Wow, was I impressed with the Breast Cancer 3-Day walk I witnessed in Chicago this weekend. There were more than 2,300 walkers who raised a total of $6.1 million. And that's just the first walk out of 14 this season.
I flew into Chicago with two other members of the PR team on Thursday. We made our way to the staging site in time to see the rehearsal for opening ceremonies and pick up the car we'd be using for the weekend.
The opening presentation was extremely moving. Even though it was only a practice, all of us got a bit teary-eyed.
As this was my first Breast Cancer 3-Day event and they're generally handled by two-person teams, I decided to give myself the role of unofficial photographer. You can see the majority of the photos here. I also drove as needed so that the team leads could make media calls and navigate from one stop to the next.
On Friday morning, the day the walk began, I set my cell phone alarm for 4:00 a.m. and met the team at 4:45 a.m. to go to the opening ceremonies location at a suburban mall. While my colleagues worked to coordinate interviews, etc., I walked around and captured photos of the walkers and their supporters arriving and settling in.
The opening ceremonies were just as moving the second time around, and we stayed and watched as all the walkers filed out and began their 60-mile journey.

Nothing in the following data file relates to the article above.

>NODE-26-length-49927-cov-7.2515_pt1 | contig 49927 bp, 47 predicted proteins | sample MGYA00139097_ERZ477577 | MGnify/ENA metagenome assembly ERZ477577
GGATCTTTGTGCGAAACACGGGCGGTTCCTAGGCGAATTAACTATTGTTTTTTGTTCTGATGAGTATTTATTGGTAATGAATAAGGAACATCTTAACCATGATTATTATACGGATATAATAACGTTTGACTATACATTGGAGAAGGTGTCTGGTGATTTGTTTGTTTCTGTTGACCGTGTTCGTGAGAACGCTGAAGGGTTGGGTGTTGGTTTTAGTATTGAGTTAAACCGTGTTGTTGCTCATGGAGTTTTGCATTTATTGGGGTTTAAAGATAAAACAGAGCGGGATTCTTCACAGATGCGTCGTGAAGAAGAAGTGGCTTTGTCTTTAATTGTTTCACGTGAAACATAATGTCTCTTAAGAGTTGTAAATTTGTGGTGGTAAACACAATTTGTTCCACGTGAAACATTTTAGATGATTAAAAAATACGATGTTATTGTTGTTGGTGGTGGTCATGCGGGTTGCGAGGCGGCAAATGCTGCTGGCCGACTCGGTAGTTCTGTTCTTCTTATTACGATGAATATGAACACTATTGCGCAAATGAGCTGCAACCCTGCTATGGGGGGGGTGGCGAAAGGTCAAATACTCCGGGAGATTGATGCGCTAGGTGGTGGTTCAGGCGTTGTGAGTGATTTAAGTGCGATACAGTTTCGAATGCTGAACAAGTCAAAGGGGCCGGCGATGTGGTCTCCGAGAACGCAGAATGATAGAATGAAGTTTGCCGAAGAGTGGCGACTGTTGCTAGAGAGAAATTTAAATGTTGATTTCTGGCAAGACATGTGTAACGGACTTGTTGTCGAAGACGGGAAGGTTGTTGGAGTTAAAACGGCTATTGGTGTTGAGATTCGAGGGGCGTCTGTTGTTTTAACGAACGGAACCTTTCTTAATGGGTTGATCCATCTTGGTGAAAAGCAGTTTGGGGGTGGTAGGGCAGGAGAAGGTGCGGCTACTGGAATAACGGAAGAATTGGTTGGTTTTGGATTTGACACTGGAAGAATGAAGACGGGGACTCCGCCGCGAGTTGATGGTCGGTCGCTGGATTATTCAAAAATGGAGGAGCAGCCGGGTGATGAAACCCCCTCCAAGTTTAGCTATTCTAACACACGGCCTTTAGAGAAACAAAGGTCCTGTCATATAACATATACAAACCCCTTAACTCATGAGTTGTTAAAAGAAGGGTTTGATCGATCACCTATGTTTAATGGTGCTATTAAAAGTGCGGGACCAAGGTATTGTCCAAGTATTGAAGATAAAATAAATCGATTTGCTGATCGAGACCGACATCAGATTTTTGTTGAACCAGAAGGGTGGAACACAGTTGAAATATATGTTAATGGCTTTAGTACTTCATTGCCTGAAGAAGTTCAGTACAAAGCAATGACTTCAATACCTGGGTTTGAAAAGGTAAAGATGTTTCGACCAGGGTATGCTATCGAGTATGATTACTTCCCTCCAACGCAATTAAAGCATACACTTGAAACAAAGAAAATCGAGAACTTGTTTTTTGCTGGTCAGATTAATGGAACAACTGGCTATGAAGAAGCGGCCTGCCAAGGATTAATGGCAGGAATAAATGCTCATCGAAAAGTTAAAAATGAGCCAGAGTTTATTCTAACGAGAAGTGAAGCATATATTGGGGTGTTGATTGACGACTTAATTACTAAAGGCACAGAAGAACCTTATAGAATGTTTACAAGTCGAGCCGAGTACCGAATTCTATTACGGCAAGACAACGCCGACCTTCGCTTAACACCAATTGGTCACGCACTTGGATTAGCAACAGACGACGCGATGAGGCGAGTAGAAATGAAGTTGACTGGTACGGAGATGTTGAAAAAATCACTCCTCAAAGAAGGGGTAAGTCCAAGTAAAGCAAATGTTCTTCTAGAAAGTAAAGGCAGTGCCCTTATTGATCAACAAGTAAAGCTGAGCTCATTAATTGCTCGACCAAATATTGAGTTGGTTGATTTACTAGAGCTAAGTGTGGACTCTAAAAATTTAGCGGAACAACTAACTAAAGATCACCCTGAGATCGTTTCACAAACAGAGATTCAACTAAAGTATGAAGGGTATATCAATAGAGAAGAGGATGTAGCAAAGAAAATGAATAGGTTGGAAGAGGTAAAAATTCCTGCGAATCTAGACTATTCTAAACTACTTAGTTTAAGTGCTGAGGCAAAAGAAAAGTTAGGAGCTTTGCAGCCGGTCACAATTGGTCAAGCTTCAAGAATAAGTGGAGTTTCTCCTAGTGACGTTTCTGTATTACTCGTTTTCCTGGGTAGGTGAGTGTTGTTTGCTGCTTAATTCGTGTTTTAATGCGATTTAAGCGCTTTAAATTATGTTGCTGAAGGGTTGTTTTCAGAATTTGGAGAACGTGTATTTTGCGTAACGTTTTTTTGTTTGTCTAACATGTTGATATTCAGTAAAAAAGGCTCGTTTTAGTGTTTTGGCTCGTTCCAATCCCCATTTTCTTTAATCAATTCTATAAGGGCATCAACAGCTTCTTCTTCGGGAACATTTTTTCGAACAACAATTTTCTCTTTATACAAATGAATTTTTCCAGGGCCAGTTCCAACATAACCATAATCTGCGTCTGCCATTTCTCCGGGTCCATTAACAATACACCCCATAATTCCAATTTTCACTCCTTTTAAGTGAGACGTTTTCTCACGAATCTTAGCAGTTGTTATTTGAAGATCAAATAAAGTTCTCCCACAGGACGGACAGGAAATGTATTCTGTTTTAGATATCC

The walkers pass through numerous pit stops, "grab-n-go" beverage stops and cheering stations before and after their lunch stop. They end up at a campsite that includes a huge dining tent, and a "main street" of sponsored amenities, a gear shop (where I bought myself a much-needed hat) and an event information center. There are also truck-mounted showers, a stretching area, a medical tent, and a flagpole in the center of camp that remains bare until the last walker arrives each day.
We spent each day following the walkers to various stops, meeting up with members of the press, and ending up at camp for the after-dinner information session and show.
The coordination involved in routing and caring for the walkers is nothing short of amazing. That doesn't even count all the training and fundraising support they get before they even arrive.
It didn't take long before I started feeling the urge to sign up for the walk next year. Even when I saw the walkers at their lowest ebb on Saturday, I still envisioned myself out walking with the group in some interesting city (since the event won't be held in Kansas City next year). The fact that many of the tired, stiff-legged walkers turned into dancing machines at the Saturday evening dance party was heartening as well.
As inspiring as the opening ceremonies were, the closing ceremonies were even more so. When the walkers who are breast cancer survivors filed in, the other walkers each held up one shoe in tribute. I realize that sounds a little odd when you're just reading about it, but the symbolism was very powerful in person.
I've been very fortunate that no one in my family has ever suffered from breast cancer (although other cancers have taken their toll). Still, I have met enough breast cancer survivors over the years to have a strong interest in making sure they all remain healthy.
If anyone is interested in forming a team and picking a city for 2009, let me know. We'd have plenty of time to train and fundraise ($2,300 each) between now and the time of the walk. Even as an observer, I could tell that the walk was the kind of experience people remember for a lifetime. Who's up for a challenge?